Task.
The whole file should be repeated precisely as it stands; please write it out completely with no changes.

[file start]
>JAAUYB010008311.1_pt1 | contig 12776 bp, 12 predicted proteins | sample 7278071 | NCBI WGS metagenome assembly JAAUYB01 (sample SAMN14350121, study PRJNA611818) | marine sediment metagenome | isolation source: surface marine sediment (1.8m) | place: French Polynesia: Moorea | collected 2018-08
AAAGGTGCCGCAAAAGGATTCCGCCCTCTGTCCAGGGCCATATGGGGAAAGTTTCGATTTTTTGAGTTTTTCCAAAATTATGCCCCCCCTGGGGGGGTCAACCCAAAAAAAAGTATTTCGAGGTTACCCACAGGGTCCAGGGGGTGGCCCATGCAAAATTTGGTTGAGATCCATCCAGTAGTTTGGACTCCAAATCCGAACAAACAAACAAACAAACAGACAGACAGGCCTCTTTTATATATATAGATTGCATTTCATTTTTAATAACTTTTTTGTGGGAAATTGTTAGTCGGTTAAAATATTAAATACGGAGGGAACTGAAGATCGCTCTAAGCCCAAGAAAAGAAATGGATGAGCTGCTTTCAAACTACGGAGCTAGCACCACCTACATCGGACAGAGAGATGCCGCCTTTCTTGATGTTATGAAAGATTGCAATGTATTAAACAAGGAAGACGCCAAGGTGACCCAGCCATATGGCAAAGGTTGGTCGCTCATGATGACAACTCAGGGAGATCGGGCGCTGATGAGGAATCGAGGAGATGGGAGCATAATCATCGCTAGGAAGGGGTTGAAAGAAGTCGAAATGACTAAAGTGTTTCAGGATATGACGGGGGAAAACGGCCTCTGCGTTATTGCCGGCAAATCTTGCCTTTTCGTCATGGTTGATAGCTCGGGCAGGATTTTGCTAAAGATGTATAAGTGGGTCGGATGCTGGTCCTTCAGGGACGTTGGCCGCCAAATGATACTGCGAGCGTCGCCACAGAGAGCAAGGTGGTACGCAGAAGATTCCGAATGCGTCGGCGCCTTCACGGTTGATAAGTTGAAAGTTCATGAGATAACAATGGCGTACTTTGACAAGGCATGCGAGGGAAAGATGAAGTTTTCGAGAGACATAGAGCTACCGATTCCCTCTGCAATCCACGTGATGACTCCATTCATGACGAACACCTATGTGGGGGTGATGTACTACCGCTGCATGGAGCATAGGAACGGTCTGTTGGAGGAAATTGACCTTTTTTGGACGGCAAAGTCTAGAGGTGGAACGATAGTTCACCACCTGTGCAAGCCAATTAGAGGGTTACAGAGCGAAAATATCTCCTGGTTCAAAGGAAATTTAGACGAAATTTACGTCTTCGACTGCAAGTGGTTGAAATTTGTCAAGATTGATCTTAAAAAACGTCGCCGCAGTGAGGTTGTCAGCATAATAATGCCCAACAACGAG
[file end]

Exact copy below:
>JAAUYB010008311.1_pt1 | contig 12776 bp, 12 predicted proteins | sample 7278071 | NCBI WGS metagenome assembly JAAUYB01 (sample SAMN14350121, study PRJNA611818) | marine sediment metagenome | isolation source: surface marine sediment (1.8m) | place: French Polynesia: Moorea | collected 2018-08
AAAGGTGCCGCAAAAGGATTCCGCCCTCTGTCCAGGGCCATATGGGGAAAGTTTCGATTTTTTGAGTTTTTCCAAAATTATGCCCCCCCTGGGGGGGTCAACCCAAAAAAAAGTATTTCGAGGTTACCCACAGGGTCCAGGGGGTGGCCCATGCAAAATTTGGTTGAGATCCATCCAGTAGTTTGGACTCCAAATCCGAACAAACAAACAAACAAACAGACAGACAGGCCTCTTTTATATATATAGATTGCATTTCATTTTTAATAACTTTTTTGTGGGAAATTGTTAGTCGGTTAAAATATTAAATACGGAGGGAACTGAAGATCGCTCTAAGCCCAAGAAAAGAAATGGATGAGCTGCTTTCAAACTACGGAGCTAGCACCACCTACATCGGACAGAGAGATGCCGCCTTTCTTGATGTTATGAAAGATTGCAATGTATTAAACAAGGAAGACGCCAAGGTGACCCAGCCATATGGCAAAGGTTGGTCGCTCATGATGACAACTCAGGGAGATCGGGCGCTGATGAGGAATCGAGGAGATGGGAGCATAATCATCGCTAGGAAGGGGTTGAAAGAAGTCGAAATGACTAAAGTGTTTCAGGATATGACGGGGGAAAACGGCCTCTGCGTTATTGCCGGCAAATCTTGCCTTTTCGTCATGGTTGATAGCTCGGGCAGGATTTTGCTAAAGATGTATAAGTGGGTCGGATGCTGGTCCTTCAGGGACGTTGGCCGCCAAATGATACTGCGAGCGTCGCCACAGAGAGCAAGGTGGTACGCAGAAGATTCCGAATGCGTCGGCGCCTTCACGGTTGATAAGTTGAAAGTTCATGAGATAACAATGGCGTACTTTGACAAGGCATGCGAGGGAAAGATGAAGTTTTCGAGAGACATAGAGCTACCGATTCCCTCTGCAATCCACGTGATGACTCCATTCATGACGAACACCTATGTGGGGGTGATGTACTACCGCTGCATGGAGCATAGGAACGGTCTGTTGGAGGAAATTGACCTTTTTTGGACGGCAAAGTCTAGAGGTGGAACGATAGTTCACCACCTGTGCAAGCCAATTAGAGGGTTACAGAGCGAAAATATCTCCTGGTTCAAAGGAAATTTAGACGAAATTTACGTCTTCGACTGCAAGTGGTTGAAATTTGTCAAGATTGATCTTAAAAAACGTCGCCGCAGTGAGGTTGTCAGCATAATAATGCCCAACAACGAG